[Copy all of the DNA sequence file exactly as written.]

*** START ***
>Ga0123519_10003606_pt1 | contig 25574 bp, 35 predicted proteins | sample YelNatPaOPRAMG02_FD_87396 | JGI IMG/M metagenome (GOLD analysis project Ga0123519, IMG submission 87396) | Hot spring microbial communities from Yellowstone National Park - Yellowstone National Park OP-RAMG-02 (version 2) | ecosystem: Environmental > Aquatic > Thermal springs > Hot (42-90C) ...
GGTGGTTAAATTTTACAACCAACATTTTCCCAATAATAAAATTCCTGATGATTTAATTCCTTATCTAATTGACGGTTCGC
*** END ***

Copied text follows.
>Ga0123519_10003606_pt1 | contig 25574 bp, 35 predicted proteins | sample YelNatPaOPRAMG02_FD_87396 | JGI IMG/M metagenome (GOLD analysis project Ga0123519, IMG submission 87396) | Hot spring microbial communities from Yellowstone National Park - Yellowstone National Park OP-RAMG-02 (version 2) | ecosystem: Environmental > Aquatic > Thermal springs > Hot (42-90C) ...
GGTGGTTAAATTTTACAACCAACATTTTCCCAATAATAAAATTCCTGATGATTTAATTCCTTATCTAATTGACGGTTCGC